The number of editorials in British newspapers about recommencing fracking grew 1,400% from 2021 to 2022, according to new analysis.
Nuclear power saw a similarly dramatic growth in prominence year-over-year. Meanwhile the number of editorials about renewable energy grew less slowly, and there was a decline in the number of leader articles about climate change in general.
The findings, published by climate science site Carbon Brief, indicate that activist group Just Stop Oil succeeded in its goal of generating press attention.
Carbon Brief last year published analysis showing British newspaper editorials calling for climate action had quadrupled in the three years to 2021.
On Wednesday Carbon Brief and Exeter PhD researcher Sylvia Hayes released an updated analysis incorporating data from 2022. The publication found that of 413 editorials published by national UK newspapers in 2022 covering climate and energy, 149 concerned nuclear power, fracking or renewable energy – more than double the figure in 2021.
Attention on nuclear power, in particular, has accelerated over the past five years. According to Carbon Brief there were four editorials about the energy source in 2018, eight in 2019, 13 in 2020, 27 in 2021 and 68 in 2022.
Not only was nuclear power the most-discussed form of energy generation in UK editorials in 2022, it received more editorials last year than either fracking or renewables have at any point since the period assessed by Carbon Brief began in 2011.
Although it received fewer editorials overall, fracking saw an even sharper increase in attention – jumping from four mentions in 2021’s leaders to 60 in 2022. Renewable energy, meanwhile, received a more modest 56 editorials in 2022, versus 52 in 2021.
All three energy approaches received more editorial mentions in 2022 than in any other year assessed by Carbon Brief.
Alongside the increased attention on fracking, there was an increase among right-leaning papers in support for recommencing the practice in the UK. There were more than twice as many editorials in 2022 actively supportive of fracking (59) as there were in the next highest year, 2013 (23). The Sun and Sun on Sunday alone published 32 pro-fracking editorials in 2022.
Carbon Brief said: “The practice was framed as a way to cut dependence on expensive gas from Russia and other foreign nations. By far the most common theme – appearing in 54 of the 69 editorials that mentioned fracking – was the need for shale gas to satisfy the UK’s energy needs.” (The site was critical of this framing, however, saying shale “would be unlikely to yield significant benefits for either energy security or prices”.)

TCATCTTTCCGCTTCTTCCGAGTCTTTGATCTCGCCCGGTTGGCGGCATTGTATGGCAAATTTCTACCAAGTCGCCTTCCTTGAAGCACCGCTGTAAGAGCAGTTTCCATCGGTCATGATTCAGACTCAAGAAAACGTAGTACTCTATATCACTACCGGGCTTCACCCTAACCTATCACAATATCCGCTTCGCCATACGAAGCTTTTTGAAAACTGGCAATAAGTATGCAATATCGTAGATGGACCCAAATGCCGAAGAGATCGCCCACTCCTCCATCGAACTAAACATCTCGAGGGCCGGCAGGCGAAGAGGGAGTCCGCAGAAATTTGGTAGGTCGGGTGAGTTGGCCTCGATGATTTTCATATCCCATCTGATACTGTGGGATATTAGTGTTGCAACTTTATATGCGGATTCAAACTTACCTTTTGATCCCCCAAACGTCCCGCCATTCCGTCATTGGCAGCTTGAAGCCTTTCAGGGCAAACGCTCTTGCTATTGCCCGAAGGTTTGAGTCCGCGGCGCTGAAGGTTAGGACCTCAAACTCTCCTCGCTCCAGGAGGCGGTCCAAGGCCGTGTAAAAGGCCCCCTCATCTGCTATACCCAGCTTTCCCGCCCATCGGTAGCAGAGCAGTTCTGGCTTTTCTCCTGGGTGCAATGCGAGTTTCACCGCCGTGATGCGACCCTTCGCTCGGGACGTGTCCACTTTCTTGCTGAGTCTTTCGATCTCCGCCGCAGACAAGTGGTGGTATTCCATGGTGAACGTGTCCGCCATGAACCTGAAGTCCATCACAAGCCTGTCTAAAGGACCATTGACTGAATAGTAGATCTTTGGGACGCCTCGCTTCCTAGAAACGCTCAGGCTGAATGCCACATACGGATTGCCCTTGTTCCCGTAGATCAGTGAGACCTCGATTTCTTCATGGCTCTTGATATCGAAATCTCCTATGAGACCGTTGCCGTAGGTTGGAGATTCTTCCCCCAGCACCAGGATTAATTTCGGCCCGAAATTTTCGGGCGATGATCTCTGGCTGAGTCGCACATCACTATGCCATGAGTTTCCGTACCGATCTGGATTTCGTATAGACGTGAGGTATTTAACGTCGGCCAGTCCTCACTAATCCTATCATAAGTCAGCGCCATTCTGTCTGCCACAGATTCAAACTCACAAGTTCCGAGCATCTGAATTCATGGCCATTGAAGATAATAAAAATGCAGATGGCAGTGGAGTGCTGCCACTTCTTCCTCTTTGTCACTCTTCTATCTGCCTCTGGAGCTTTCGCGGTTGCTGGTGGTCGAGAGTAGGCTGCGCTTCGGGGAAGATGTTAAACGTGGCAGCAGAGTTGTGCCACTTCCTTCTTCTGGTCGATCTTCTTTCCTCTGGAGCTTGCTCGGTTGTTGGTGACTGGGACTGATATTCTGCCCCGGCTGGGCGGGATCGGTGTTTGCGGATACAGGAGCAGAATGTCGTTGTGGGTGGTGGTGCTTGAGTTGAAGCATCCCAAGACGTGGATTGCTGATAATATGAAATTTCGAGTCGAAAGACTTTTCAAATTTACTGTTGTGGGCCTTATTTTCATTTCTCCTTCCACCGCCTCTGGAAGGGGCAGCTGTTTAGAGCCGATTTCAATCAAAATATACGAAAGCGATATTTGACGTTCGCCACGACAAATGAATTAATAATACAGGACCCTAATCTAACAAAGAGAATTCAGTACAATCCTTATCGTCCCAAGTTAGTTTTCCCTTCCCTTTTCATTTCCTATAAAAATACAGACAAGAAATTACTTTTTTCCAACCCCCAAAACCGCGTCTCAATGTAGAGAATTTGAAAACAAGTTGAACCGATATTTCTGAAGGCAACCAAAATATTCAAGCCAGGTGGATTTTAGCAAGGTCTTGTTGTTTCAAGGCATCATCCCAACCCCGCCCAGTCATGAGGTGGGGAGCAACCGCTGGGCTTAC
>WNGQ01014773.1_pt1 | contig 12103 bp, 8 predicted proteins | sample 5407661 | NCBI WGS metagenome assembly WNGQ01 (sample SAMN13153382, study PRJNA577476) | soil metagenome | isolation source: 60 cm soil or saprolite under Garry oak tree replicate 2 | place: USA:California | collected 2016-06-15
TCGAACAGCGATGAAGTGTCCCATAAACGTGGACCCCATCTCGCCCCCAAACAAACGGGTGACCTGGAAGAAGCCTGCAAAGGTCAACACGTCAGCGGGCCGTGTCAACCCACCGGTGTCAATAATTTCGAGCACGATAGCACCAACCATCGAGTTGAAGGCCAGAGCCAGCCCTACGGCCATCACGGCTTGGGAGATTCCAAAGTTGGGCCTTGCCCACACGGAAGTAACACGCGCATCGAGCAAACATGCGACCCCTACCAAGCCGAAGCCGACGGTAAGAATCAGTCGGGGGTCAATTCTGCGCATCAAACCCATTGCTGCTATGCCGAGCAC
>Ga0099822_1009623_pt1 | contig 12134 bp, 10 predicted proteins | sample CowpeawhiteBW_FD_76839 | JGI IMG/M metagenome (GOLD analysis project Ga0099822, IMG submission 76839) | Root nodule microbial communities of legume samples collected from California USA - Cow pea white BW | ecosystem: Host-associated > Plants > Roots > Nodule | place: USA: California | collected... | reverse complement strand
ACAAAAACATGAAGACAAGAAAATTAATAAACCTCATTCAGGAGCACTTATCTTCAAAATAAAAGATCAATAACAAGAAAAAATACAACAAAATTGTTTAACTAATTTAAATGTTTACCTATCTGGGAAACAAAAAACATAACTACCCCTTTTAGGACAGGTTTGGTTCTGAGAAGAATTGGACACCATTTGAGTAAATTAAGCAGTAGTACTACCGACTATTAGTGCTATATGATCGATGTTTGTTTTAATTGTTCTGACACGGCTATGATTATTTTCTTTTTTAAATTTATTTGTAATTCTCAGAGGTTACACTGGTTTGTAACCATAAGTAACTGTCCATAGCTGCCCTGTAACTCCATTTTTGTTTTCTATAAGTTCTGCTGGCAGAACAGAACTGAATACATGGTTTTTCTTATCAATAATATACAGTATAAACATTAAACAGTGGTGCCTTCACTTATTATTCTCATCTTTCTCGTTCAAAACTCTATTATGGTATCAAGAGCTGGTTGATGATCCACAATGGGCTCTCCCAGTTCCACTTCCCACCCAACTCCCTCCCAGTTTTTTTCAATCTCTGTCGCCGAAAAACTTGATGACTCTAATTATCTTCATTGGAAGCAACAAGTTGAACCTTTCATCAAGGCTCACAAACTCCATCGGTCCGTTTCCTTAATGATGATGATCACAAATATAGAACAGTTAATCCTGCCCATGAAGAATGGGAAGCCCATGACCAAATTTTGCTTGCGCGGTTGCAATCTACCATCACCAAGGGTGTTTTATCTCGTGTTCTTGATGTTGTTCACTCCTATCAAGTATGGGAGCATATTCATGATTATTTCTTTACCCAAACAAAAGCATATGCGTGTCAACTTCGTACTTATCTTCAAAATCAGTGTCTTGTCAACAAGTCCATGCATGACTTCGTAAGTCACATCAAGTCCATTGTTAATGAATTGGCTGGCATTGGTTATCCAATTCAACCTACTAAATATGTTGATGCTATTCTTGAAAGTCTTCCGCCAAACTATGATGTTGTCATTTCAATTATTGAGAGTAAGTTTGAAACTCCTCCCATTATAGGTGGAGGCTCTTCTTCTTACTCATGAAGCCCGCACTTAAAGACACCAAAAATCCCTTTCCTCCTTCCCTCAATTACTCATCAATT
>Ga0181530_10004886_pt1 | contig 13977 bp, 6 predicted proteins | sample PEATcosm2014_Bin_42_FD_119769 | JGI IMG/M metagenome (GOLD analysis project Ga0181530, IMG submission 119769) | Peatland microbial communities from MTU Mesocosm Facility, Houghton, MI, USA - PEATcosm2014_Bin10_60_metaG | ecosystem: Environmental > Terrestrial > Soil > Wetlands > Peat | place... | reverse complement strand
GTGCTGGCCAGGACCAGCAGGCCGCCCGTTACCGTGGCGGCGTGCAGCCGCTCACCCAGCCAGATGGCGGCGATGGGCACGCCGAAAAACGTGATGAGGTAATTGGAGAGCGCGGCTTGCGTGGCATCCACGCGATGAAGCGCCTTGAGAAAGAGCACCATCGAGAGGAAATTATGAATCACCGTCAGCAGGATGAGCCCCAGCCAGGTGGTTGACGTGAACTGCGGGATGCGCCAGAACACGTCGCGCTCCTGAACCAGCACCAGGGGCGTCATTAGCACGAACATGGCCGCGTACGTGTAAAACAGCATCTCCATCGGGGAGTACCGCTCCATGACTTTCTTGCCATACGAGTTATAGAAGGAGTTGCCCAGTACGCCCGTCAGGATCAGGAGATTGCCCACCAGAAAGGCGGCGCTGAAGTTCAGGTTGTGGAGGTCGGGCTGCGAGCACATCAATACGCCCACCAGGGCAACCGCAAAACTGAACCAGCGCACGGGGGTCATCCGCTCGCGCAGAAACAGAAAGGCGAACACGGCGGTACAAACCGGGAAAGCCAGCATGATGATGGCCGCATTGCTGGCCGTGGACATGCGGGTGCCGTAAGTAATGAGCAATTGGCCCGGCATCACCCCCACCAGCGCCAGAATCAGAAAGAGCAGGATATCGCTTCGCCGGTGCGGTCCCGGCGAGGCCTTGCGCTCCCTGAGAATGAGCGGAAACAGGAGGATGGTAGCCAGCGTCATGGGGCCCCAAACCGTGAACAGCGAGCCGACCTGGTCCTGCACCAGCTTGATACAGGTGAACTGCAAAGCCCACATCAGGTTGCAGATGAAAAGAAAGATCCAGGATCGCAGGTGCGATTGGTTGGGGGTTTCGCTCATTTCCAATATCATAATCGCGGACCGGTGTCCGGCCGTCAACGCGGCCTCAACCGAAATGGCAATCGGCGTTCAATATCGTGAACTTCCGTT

Approving discussion of nuclear power also grew. The report’s authors said: “In 2022, 46% of the energy-related editorials analysed spoke positively about nuclear power, the highest proportion ever recorded in Carbon Brief’s analysis.”
But the percentage of energy-related editorials in favour of renewables fell from 57% to 38% – and those hostile to it rose from 7% to 15%. Carbon Brief attributed the shifts to right-leaning papers “emphasising the ‘unreliability’ of wind and solar power for providing the UK’s energy needs”.
More broadly, there were 126 editorials in UK papers in 2022 about climate change in general, versus 185 the year before. 2022 was the fourth year in a row that Carbon Brief found no editorials rejecting the existence of climate change or the science underpinning it – although there was an increase in opposition to climate action.
“Criticism was reserved for a handful of pet topics among these right-leaning newspapers,” the authors wrote. “These include the perceived high costs of pursuing climate policies and the ‘eco-idiot’ protesters pushing for more ambitious climate action in the UK.”
This was particularly true of Just Stop Oil, the protest group whose non-violent disruptive tactics – most famously, blocking roads – caught the ire of much of the press.
“If one of the group’s goals was to attract media attention they have been successful. Carbon Brief analysis of the editorial database shows that, in its first year of operation, Just Stop Oil has attracted more outraged editorials in the UK’s right-leaning newspapers than even Extinction Rebellion managed amid its blockades in 2019.”
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